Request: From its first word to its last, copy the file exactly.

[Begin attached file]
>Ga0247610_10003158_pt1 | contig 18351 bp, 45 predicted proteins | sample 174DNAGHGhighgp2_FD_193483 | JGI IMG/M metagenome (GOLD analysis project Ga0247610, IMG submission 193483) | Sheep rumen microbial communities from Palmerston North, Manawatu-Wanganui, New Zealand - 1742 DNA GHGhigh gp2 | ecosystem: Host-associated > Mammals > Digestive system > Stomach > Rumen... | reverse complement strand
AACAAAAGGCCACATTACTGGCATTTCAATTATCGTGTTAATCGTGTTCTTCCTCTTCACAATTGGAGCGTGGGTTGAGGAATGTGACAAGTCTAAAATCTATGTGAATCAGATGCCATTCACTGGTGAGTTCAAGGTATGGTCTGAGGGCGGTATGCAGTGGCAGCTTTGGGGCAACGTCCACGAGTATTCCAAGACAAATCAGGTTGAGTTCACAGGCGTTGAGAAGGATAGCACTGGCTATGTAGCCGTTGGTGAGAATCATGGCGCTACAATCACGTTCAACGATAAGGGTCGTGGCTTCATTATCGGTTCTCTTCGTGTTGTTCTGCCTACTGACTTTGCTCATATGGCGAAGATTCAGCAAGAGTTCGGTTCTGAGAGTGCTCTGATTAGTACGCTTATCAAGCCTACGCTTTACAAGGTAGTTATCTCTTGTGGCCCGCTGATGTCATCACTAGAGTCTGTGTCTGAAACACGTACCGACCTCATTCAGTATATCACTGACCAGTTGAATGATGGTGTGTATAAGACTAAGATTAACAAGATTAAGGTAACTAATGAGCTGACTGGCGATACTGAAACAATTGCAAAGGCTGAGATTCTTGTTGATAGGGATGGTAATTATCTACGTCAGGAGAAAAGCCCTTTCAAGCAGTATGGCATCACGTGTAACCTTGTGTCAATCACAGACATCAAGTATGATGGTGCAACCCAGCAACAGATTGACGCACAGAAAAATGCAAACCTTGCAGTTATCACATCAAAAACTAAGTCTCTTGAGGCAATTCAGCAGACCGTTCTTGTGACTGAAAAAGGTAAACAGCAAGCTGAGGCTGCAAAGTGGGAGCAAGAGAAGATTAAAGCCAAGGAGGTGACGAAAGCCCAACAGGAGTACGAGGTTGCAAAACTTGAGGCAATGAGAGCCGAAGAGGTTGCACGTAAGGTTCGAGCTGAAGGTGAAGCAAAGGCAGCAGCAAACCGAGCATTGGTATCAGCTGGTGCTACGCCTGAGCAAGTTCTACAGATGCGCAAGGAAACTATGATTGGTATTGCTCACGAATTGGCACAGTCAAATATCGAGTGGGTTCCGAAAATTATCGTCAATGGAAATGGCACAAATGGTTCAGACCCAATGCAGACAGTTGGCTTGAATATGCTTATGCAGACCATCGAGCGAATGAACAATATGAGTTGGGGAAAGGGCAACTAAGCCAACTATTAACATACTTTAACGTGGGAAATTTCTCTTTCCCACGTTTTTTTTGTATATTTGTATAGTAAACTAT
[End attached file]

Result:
>Ga0247610_10003158_pt1 | contig 18351 bp, 45 predicted proteins | sample 174DNAGHGhighgp2_FD_193483 | JGI IMG/M metagenome (GOLD analysis project Ga0247610, IMG submission 193483) | Sheep rumen microbial communities from Palmerston North, Manawatu-Wanganui, New Zealand - 1742 DNA GHGhigh gp2 | ecosystem: Host-associated > Mammals > Digestive system > Stomach > Rumen... | reverse complement strand
AACAAAAGGCCACATTACTGGCATTTCAATTATCGTGTTAATCGTGTTCTTCCTCTTCACAATTGGAGCGTGGGTTGAGGAATGTGACAAGTCTAAAATCTATGTGAATCAGATGCCATTCACTGGTGAGTTCAAGGTATGGTCTGAGGGCGGTATGCAGTGGCAGCTTTGGGGCAACGTCCACGAGTATTCCAAGACAAATCAGGTTGAGTTCACAGGCGTTGAGAAGGATAGCACTGGCTATGTAGCCGTTGGTGAGAATCATGGCGCTACAATCACGTTCAACGATAAGGGTCGTGGCTTCATTATCGGTTCTCTTCGTGTTGTTCTGCCTACTGACTTTGCTCATATGGCGAAGATTCAGCAAGAGTTCGGTTCTGAGAGTGCTCTGATTAGTACGCTTATCAAGCCTACGCTTTACAAGGTAGTTATCTCTTGTGGCCCGCTGATGTCATCACTAGAGTCTGTGTCTGAAACACGTACCGACCTCATTCAGTATATCACTGACCAGTTGAATGATGGTGTGTATAAGACTAAGATTAACAAGATTAAGGTAACTAATGAGCTGACTGGCGATACTGAAACAATTGCAAAGGCTGAGATTCTTGTTGATAGGGATGGTAATTATCTACGTCAGGAGAAAAGCCCTTTCAAGCAGTATGGCATCACGTGTAACCTTGTGTCAATCACAGACATCAAGTATGATGGTGCAACCCAGCAACAGATTGACGCACAGAAAAATGCAAACCTTGCAGTTATCACATCAAAAACTAAGTCTCTTGAGGCAATTCAGCAGACCGTTCTTGTGACTGAAAAAGGTAAACAGCAAGCTGAGGCTGCAAAGTGGGAGCAAGAGAAGATTAAAGCCAAGGAGGTGACGAAAGCCCAACAGGAGTACGAGGTTGCAAAACTTGAGGCAATGAGAGCCGAAGAGGTTGCACGTAAGGTTCGAGCTGAAGGTGAAGCAAAGGCAGCAGCAAACCGAGCATTGGTATCAGCTGGTGCTACGCCTGAGCAAGTTCTACAGATGCGCAAGGAAACTATGATTGGTATTGCTCACGAATTGGCACAGTCAAATATCGAGTGGGTTCCGAAAATTATCGTCAATGGAAATGGCACAAATGGTTCAGACCCAATGCAGACAGTTGGCTTGAATATGCTTATGCAGACCATCGAGCGAATGAACAATATGAGTTGGGGAAAGGGCAACTAAGCCAACTATTAACATACTTTAACGTGGGAAATTTCTCTTTCCCACGTTTTTTTTGTATATTTGTATAGTAAACTAT